The recommended roast for this bean is Full City Plus, but Sumatrans always give me trouble and this is no exception. The general rule for Indonesians is that they roast light, which means that they should look a few shades too light for the roast you are aiming for. These beans actually had the correct color for the roast I was aiming for, which means if you adjust for their Indonesian origin then the beans were too dark. Yet when I brewed the coffee it had and acidic taste that I always associate with underroasted coffee. So, should I go by the color (and time!), and roast lighter next time? Or should I go by the taste, and roast more?
Mexico Organic Oaxaca "Finca El Olivo"
This bean I roasted for eight minutes. The first crack came in good and strong and -2:22. There was also an unusual aroma of ammonia during the first crack, especially at the beginning of the first crack.
This bean was delicious at this roast. It has a very gentle flavor that I really enjoy.
Colombia Huila "Palestina Micro Region"
I programmed the roast for this bean with a standard Sweet Maria's 9:00 roast curve. The first crack came at -3:22, the second chimed in at -:40, and I stopped the roast at -:20 so as to achieve the recommended Full City to Full City Plus roast. This coffee is very good at this roast, and I think I nailed the FC+. I am going to try it next time a little lighter, just for grins.
Saturday, July 22, 2006
This is the Kenyan that I roasted on the 19th. This roast is darker than I have ever taken a Kenyan, and more delicious than any I have ever roasted. In fact, now I am a little disappointed that I didn't include any Kenyan in my last order! At this roast, the acidity is toned down to a reasonable level and the coffee has a nice depth to it, and more chewiness than my previous attempts at roasting Kenyans.
As I wrote the other day, I just received a shipment of new green beans. So far I have roasted one batch of the Guatemalan and brewed none of the new coffees. I am anxious to taste yesterday's roast, and looking forward to trying the other coffees, too. But, alas! The new shipment of coffee is not enough to satisfy my adiction; I was already browsing my favorite coffee shopping site before I had even roasted my first batch!
The thing that drives me crazy is that there are so many coffees out there to try. And the coffees change from year to year, like fine wines, so each season's beans are unlike the previous season's. How can I possibly drink them all? And, more to the point, how am I going to pay for it?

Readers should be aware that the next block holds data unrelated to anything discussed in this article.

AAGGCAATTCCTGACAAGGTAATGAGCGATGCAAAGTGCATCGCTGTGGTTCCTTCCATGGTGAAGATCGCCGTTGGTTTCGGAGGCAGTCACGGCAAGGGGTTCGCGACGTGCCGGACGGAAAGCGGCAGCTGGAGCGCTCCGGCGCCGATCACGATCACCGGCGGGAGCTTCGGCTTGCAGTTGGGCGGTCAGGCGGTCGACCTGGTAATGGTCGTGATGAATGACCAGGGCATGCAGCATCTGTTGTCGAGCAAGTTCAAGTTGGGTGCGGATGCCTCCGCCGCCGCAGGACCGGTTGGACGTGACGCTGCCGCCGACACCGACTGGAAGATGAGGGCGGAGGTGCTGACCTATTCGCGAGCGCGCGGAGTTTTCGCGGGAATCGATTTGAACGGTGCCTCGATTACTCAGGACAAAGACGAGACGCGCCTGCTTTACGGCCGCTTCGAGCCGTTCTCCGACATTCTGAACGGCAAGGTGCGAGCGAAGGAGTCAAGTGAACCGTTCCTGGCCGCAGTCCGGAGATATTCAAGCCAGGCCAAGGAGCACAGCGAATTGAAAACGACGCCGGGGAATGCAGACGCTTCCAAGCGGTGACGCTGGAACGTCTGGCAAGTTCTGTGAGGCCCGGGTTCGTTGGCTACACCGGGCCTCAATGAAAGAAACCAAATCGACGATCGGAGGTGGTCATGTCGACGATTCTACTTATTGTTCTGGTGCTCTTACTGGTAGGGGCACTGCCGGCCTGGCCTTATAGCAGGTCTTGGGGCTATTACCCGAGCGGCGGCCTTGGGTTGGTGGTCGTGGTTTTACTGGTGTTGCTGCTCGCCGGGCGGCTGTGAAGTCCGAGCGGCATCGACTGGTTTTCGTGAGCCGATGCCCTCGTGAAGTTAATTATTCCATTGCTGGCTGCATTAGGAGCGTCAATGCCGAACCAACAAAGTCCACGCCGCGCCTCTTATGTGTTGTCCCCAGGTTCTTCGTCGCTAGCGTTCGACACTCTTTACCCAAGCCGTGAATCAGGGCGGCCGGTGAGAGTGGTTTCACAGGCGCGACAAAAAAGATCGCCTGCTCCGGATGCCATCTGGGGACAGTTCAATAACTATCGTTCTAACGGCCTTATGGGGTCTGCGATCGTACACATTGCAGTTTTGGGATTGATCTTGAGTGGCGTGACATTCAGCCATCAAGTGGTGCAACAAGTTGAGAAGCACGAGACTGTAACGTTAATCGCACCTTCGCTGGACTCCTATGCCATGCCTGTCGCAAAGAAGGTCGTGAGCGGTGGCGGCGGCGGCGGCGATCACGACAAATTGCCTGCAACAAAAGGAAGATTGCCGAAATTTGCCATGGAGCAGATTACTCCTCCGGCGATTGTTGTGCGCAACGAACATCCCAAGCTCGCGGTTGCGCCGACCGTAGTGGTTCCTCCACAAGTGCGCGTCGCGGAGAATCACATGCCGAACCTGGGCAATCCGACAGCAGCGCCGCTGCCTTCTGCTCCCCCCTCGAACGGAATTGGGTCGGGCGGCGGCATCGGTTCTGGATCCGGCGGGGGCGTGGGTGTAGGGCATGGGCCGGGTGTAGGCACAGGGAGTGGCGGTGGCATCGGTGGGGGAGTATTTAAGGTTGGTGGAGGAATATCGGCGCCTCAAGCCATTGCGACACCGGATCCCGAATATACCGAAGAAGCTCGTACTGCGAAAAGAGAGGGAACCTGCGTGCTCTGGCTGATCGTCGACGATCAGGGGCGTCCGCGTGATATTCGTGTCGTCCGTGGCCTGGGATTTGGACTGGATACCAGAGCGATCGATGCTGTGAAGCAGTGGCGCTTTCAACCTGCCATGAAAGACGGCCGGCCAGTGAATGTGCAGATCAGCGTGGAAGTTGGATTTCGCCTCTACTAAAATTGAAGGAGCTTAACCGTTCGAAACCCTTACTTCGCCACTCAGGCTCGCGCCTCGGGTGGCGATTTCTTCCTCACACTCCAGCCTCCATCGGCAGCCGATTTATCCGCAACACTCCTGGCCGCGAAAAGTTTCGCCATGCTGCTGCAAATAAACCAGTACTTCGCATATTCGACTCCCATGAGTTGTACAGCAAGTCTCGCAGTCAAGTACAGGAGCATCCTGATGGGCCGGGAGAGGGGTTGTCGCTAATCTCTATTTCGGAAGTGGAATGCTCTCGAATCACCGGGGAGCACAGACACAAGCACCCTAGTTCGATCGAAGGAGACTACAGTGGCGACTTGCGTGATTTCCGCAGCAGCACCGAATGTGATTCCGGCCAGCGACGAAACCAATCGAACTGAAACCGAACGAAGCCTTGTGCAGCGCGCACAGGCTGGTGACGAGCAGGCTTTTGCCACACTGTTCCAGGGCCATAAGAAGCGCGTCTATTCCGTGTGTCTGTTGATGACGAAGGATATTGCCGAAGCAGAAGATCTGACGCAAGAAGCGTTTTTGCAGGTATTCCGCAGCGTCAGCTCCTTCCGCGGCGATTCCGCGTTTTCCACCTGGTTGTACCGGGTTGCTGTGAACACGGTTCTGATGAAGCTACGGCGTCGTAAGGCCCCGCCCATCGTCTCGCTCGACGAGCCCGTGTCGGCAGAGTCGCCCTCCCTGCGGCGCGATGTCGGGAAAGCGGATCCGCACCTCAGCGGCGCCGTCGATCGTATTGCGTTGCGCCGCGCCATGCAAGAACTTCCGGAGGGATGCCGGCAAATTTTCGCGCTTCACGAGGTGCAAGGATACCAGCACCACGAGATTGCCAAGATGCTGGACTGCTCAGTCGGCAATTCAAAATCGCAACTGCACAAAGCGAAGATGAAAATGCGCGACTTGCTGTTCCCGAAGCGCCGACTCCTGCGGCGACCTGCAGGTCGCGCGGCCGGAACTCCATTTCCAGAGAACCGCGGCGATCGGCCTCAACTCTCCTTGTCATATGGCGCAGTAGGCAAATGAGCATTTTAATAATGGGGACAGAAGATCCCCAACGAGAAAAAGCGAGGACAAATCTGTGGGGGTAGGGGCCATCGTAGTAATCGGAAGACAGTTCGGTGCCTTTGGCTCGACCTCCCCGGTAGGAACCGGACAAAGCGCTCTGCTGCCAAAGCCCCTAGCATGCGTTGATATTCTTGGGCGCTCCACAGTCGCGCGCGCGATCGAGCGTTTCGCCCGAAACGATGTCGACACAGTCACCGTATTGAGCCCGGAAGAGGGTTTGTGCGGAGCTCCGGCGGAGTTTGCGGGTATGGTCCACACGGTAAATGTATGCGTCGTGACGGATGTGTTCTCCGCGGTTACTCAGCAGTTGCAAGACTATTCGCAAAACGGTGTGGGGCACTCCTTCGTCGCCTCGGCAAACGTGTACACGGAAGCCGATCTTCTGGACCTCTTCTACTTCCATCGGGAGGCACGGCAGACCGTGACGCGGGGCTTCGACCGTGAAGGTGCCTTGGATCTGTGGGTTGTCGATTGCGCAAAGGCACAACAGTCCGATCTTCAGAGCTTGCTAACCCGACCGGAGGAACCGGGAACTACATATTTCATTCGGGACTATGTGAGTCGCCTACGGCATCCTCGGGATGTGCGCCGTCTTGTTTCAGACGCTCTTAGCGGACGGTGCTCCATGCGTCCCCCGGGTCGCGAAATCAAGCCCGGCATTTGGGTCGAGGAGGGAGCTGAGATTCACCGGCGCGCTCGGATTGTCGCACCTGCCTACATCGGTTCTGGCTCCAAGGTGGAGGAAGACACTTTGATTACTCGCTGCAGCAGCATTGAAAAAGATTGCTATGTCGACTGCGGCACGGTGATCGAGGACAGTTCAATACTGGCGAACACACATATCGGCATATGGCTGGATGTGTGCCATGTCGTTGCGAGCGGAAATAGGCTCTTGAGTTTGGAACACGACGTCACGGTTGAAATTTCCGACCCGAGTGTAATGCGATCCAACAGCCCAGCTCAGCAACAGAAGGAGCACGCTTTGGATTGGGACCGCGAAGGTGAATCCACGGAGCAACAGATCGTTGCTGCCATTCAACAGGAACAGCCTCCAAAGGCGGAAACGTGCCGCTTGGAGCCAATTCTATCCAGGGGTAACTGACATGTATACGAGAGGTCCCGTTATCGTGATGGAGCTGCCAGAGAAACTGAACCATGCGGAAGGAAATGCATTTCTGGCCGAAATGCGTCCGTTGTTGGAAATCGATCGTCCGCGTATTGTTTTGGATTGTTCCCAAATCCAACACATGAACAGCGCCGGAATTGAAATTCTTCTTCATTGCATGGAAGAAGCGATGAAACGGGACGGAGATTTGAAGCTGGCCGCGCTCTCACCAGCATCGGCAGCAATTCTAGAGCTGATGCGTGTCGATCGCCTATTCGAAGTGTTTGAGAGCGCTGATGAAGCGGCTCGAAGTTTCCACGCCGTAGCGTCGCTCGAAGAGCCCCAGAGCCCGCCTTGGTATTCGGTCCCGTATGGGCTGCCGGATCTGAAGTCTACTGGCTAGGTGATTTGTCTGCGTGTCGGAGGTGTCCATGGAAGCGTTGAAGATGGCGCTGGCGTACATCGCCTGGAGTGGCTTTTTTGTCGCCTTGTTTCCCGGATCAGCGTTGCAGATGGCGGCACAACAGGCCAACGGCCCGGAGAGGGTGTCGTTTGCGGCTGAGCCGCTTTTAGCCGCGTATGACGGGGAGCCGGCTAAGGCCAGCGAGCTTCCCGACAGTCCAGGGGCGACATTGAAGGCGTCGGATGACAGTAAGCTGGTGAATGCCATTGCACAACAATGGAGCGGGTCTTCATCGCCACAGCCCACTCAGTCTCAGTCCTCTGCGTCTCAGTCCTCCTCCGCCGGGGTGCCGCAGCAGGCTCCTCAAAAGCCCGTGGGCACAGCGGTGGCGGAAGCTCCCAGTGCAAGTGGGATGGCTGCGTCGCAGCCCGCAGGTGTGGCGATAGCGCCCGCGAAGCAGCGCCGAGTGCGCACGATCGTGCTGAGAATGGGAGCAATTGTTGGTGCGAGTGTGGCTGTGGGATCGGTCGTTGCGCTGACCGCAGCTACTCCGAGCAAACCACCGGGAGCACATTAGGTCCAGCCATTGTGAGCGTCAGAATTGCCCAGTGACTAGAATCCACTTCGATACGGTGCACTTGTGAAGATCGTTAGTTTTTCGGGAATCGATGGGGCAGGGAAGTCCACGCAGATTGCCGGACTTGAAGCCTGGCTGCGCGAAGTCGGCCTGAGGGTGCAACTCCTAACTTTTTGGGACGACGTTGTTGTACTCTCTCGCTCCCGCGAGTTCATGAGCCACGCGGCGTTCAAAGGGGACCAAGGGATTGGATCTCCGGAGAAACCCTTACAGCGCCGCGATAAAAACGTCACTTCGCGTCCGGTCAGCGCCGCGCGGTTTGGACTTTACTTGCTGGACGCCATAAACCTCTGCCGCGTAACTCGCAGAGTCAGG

Friday, July 21, 2006
This coffee looks a bit dark, but not at all oily. The roast is also not particularly even, which was a feature of the last Guatemalan that I roasted.
Starting from the left, you can see the Britta filtered water pitcher that I use so ensure I start with good water. (It's silly to go to all the effort I go to to roast my own beans and then use lousy water! Even a strong cup of coffee is mostly just the water you used to brew it!) Next is my Krupps burr mill grinder and my now-retired electric drip coffee maker. (I do still use the carafe to measure the water that I pour into the kettle for boiling though.)
Next to that and towards the back is my much abused but still sound Stanley thermos, made right here in the USA, thank you very much. Next to that, my iRoast I. Next to the iRoast is my Chemex manual drip coffee maker, with a filter already in the cone.
To the left of the Chemex is my Mellita Single Cup Black Plastic Drip Thingy, also with a filter in place. This cheap little device sits on top of my coffee cup, and the coffee drips right into the cup. You have to be careful, though, because you can't tell how full your cup is without looking and if the cup overflows you could end up wasting coffee.
The the left of the Mellita Plastic Thingy is my white 1/2 cup measuring cup and, barely visible, a clear-handled brush that I use to clean out my roaster and grinder. Finally, the paper copy of my roasting journal, along with a random pen.
Thursday, July 20, 2006
This week I finished off the last of the Mexican Pluma Istmo, the Colombian Medelin Supremo, and the Kenya Mchana Peaberry "Lot 405". In each case, the last bit was just a few beans short of a cup. I roasted the Mexican on July 15, 2006, the Colombian on July 17, 2006, and the Kenyan on July 19, 2006.
I roasted the Mexican and Colombian beans using the Sweet Maria's Roast curve, although I set the last stage for three minutes instead of four.
The Mexican bean began cracking at -2:12. I let the roast run the full eight minutes, taking the bean to full city. This is perhaps a bit darker than I had planned.
The Colombian bean started its first crack at -2:00 on the dot. I stopped this roast with :20 left on the clock.
The Kenyan used the Sweet Maria roast profile, but I modified the middle stage by upping the temperature to 420°F. The first crack came at -3:50 but never really did take off after that. I can't say for sure if the second crack ever started, or if the first even finished! This roast reminded me of Sumatran in that respect.